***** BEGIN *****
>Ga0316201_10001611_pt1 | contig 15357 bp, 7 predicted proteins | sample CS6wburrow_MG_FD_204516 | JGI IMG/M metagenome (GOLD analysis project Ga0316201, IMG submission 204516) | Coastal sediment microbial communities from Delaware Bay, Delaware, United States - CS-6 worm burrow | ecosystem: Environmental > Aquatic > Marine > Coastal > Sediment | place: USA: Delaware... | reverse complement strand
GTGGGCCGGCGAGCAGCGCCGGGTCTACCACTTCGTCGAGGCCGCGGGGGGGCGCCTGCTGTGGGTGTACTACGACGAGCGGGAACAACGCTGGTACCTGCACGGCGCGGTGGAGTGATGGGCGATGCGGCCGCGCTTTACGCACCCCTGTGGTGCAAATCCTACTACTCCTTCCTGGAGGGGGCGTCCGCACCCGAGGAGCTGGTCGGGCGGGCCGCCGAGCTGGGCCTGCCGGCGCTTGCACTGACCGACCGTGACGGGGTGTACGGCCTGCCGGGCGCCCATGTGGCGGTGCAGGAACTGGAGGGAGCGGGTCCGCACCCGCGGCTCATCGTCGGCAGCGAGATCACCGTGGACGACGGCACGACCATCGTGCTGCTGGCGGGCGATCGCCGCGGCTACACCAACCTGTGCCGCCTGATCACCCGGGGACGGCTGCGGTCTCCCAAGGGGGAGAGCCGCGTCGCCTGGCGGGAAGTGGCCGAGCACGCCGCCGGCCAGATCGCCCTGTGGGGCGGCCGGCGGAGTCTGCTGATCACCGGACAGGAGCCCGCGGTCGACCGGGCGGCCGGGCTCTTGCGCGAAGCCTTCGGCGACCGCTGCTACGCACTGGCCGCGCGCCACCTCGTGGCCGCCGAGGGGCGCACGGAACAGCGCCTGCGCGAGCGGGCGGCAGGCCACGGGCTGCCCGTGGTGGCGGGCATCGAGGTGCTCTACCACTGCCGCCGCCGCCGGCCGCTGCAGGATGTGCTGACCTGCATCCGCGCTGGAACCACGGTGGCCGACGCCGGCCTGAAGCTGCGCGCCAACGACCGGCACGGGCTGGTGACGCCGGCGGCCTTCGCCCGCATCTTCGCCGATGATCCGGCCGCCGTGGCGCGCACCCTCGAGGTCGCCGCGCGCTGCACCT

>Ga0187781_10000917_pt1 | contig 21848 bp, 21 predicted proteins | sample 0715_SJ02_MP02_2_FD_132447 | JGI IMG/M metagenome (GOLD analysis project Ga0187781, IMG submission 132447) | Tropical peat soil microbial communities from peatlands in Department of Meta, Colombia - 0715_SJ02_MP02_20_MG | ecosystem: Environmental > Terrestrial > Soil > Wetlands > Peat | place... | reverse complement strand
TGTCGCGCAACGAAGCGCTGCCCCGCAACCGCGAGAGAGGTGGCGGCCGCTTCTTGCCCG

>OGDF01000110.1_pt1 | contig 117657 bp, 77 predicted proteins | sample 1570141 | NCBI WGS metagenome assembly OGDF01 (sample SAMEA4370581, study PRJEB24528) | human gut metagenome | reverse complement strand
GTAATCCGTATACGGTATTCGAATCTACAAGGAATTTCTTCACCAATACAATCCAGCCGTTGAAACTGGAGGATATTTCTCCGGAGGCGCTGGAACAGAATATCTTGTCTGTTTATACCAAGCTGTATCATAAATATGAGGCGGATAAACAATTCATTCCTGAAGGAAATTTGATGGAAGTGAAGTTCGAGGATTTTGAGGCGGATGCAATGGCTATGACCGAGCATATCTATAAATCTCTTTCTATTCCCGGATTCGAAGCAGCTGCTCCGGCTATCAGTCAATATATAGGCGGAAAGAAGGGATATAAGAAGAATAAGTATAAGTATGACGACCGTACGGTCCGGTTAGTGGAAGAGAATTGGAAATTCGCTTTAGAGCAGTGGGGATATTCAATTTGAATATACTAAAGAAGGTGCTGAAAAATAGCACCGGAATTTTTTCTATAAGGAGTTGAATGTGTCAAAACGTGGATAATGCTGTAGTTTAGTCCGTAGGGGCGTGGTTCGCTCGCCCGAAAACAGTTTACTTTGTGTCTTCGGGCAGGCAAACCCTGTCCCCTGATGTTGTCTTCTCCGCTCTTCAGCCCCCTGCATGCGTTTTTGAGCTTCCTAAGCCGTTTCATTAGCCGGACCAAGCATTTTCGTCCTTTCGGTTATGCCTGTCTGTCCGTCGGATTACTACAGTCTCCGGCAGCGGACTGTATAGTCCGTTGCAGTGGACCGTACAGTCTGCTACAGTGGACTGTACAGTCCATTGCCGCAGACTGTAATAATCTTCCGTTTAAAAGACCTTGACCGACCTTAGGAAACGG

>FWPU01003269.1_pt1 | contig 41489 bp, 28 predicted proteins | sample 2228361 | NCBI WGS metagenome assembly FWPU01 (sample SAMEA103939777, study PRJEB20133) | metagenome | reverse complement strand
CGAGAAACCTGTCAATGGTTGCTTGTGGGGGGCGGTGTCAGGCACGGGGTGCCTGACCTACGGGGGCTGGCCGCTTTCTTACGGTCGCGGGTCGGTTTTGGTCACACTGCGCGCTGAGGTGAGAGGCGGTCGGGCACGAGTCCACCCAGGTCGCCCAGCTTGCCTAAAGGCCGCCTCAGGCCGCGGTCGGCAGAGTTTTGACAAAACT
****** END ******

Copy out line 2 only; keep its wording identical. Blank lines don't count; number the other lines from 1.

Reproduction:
GTGGGCCGGCGAGCAGCGCCGGGTCTACCACTTCGTCGAGGCCGCGGGGGGGCGCCTGCTGTGGGTGTACTACGACGAGCGGGAACAACGCTGGTACCTGCACGGCGCGGTGGAGTGATGGGCGATGCGGCCGCGCTTTACGCACCCCTGTGGTGCAAATCCTACTACTCCTTCCTGGAGGGGGCGTCCGCACCCGAGGAGCTGGTCGGGCGGGCCGCCGAGCTGGGCCTGCCGGCGCTTGCACTGACCGACCGTGACGGGGTGTACGGCCTGCCGGGCGCCCATGTGGCGGTGCAGGAACTGGAGGGAGCGGGTCCGCACCCGCGGCTCATCGTCGGCAGCGAGATCACCGTGGACGACGGCACGACCATCGTGCTGCTGGCGGGCGATCGCCGCGGCTACACCAACCTGTGCCGCCTGATCACCCGGGGACGGCTGCGGTCTCCCAAGGGGGAGAGCCGCGTCGCCTGGCGGGAAGTGGCCGAGCACGCCGCCGGCCAGATCGCCCTGTGGGGCGGCCGGCGGAGTCTGCTGATCACCGGACAGGAGCCCGCGGTCGACCGGGCGGCCGGGCTCTTGCGCGAAGCCTTCGGCGACCGCTGCTACGCACTGGCCGCGCGCCACCTCGTGGCCGCCGAGGGGCGCACGGAACAGCGCCTGCGCGAGCGGGCGGCAGGCCACGGGCTGCCCGTGGTGGCGGGCATCGAGGTGCTCTACCACTGCCGCCGCCGCCGGCCGCTGCAGGATGTGCTGACCTGCATCCGCGCTGGAACCACGGTGGCCGACGCCGGCCTGAAGCTGCGCGCCAACGACCGGCACGGGCTGGTGACGCCGGCGGCCTTCGCCCGCATCTTCGCCGATGATCCGGCCGCCGTGGCGCGCACCCTCGAGGTCGCCGCGCGCTGCACCT